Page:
Anti-Korean ‘hate speech’ in Japan ruled illegal

October 7, 2013 9:38 am


Facebook one of many ways of communicating/FILE
Facebook one of many ways of communicating/FILE
TOKYO, Oct 7 – A vocal anti-Korean group was ordered Monday to stop a “hate speech” campaign against a Pyongyang-linked school, in a rare court ruling against racial discrimination in Japan.

A civil court in Kyoto also ordered the group and its activists to pay some 12 million yen ($120,000) in damages to the elementary school run by affiliates of the pro-North Korean General Association of Korean Residents in Japan.

Members of the group, formed in 2006 to eliminate what they called “privileges” given to Korean residents in Japan, staged loudspeaker demonstrations outside the school three times in 2009 and 2010, the district court ruling said.

They shouted such slogans as “Throw Korean schools out of Japan” and “This is a front for training North Korean spies”. They also posted video clips of the demonstrations on the Internet.

In handing down the ruling, presiding judge Hitoshi Hashizume said the group’s actions “constituted racial discrimination as defined by the International Convention on the Elimination of All Forms of Racial Discrimination”.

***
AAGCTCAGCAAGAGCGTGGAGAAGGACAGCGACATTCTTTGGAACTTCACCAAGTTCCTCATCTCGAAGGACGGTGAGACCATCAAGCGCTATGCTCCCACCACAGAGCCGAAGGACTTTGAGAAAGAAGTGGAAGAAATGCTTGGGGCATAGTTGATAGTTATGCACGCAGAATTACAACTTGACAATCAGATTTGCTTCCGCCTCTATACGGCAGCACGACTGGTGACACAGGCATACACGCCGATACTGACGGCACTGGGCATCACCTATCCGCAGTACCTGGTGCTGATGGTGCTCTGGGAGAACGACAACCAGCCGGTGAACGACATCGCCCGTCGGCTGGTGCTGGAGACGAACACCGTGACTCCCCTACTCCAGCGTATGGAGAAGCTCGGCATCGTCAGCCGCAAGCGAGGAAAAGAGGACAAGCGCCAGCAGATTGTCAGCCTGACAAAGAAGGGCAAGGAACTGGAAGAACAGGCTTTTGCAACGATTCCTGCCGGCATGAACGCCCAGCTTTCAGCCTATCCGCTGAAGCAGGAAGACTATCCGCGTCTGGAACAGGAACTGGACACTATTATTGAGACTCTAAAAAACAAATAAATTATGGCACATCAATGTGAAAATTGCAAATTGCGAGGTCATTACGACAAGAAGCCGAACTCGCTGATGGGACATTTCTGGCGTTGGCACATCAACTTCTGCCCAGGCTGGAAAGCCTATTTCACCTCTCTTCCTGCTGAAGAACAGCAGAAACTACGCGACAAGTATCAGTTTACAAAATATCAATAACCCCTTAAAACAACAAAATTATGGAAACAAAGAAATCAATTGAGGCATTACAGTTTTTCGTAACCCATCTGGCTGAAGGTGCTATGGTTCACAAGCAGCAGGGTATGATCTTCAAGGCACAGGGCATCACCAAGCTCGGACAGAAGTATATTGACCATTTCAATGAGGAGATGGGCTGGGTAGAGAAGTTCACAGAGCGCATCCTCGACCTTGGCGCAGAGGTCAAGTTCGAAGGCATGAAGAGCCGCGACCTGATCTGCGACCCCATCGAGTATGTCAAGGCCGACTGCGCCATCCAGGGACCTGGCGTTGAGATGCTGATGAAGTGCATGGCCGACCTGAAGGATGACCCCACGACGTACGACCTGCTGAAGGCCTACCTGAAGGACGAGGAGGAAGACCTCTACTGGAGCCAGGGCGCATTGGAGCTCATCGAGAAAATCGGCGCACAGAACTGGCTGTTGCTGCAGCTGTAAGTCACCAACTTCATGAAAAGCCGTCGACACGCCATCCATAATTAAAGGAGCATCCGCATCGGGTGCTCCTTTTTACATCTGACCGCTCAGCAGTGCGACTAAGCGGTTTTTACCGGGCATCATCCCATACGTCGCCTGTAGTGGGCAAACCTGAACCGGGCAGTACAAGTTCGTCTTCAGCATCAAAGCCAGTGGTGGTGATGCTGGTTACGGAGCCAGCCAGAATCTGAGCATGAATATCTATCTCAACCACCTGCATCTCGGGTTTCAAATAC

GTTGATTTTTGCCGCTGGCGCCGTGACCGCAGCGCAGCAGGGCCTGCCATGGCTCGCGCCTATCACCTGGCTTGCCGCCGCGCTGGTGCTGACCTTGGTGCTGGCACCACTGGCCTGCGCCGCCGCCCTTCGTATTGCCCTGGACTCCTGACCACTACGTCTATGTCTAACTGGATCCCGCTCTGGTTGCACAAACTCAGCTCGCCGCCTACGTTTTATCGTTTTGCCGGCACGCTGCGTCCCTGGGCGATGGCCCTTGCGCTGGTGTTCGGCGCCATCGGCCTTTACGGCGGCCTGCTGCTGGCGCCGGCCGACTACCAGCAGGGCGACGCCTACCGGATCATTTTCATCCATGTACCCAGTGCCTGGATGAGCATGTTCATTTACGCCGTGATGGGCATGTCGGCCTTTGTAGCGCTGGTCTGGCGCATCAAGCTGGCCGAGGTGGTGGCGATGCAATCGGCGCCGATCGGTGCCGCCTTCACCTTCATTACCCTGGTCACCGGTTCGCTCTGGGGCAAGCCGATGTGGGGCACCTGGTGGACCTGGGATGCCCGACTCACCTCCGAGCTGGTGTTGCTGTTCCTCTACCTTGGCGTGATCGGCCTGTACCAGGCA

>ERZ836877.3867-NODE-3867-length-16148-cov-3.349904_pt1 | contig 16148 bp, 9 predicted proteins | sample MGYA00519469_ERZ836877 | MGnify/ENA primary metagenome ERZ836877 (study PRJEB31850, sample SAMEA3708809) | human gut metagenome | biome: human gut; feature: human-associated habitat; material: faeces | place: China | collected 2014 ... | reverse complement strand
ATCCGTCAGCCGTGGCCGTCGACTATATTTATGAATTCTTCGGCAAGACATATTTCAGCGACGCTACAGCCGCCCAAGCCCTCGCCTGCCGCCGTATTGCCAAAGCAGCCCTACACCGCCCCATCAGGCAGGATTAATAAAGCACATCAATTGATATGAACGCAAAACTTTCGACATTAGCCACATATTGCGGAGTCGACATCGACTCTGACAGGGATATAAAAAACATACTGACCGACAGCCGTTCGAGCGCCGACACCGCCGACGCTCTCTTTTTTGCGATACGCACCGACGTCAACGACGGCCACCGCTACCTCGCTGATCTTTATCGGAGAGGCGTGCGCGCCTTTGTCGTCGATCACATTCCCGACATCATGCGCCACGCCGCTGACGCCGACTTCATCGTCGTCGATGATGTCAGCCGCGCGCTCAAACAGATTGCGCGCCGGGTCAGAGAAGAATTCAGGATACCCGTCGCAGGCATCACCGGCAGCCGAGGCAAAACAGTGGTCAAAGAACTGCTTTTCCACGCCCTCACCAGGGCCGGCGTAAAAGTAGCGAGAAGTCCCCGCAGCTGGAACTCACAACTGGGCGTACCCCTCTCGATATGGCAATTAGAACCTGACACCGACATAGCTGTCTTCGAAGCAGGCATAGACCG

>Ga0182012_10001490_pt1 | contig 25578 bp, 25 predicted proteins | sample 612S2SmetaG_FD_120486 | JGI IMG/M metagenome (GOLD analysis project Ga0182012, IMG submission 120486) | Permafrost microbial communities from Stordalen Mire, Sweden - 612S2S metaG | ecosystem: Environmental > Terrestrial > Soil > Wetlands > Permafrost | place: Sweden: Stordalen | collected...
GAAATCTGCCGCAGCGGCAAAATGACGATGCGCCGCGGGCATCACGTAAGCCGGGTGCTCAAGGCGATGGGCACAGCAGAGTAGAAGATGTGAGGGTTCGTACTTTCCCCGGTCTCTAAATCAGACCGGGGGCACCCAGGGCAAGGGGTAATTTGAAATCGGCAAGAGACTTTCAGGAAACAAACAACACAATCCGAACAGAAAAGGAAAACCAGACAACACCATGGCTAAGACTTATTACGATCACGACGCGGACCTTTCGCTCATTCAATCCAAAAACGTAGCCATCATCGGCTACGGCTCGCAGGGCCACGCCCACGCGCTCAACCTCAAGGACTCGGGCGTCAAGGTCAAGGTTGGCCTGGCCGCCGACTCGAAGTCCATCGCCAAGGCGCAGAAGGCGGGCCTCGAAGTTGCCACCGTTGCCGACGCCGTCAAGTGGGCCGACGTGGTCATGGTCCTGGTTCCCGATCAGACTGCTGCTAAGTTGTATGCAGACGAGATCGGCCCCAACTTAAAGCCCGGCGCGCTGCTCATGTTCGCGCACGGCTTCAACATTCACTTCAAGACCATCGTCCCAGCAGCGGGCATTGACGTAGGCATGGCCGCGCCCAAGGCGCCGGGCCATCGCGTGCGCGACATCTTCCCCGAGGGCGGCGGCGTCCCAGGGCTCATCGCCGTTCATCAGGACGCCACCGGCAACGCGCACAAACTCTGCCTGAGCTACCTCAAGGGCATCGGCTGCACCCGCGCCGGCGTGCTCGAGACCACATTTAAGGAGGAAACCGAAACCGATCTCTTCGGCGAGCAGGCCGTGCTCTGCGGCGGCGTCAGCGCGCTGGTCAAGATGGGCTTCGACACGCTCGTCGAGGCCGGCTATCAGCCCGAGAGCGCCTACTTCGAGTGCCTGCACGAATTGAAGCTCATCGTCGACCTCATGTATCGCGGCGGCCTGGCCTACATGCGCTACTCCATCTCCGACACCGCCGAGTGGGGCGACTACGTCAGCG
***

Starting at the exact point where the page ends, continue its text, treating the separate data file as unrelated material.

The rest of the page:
“The actions are deemed intended to arouse a sense of discrimination among the public toward Korean residents in Japan,” he said.

Hate speech, per se, is not illegal in Japan. The civil court’s ruling turns on the racial element of the outbursts.

Four members of the group have previously been successfully prosecuted under criminal law for “forcible obstruction of business” by interrupting with classes.

The anti-Korean group is named Zaitoku-kai, an abbreviation of a name that literally translates as “an association of citizens who do not tolerate privileges for Korean residents in Japan”. It is reportedly associated with right-wing organisations.

Among the alleged privileges, it has cited permanent residency granted to Koreans who came to Japan when the Korean peninsula was under Japanese colonial rule between 1910 and 1945, and to their offspring, as well as some welfare benefits and tax breaks meant for them.

The group claims a membership of some 13,800 people and its presence online is growing, while it has staged noisy demonstrations in Korea-towns in Tokyo and Osaka in recent years.

It has mobilised hundreds of people for each such demonstration, at which chants of “Kill the Koreans” are not uncommon.

But some more liberal Japanese, infuriated by the group’s extreme actions, have begun holding rival marches whenever the Zaitoku-kai demonstrate.

Zaitoku-kai lawyers said the group had staged the Kyoto protests after the school set up a platform for speakers in assemblies held in an adjacent public park without permission.

They also argued their demonstrations were legal and protected by rules on freedom of speech and assembly.

As well as the damages, the court barred the group from staging demonstrations within 200 metres of the school.

The school has previously been fined for the illegal use of the park.


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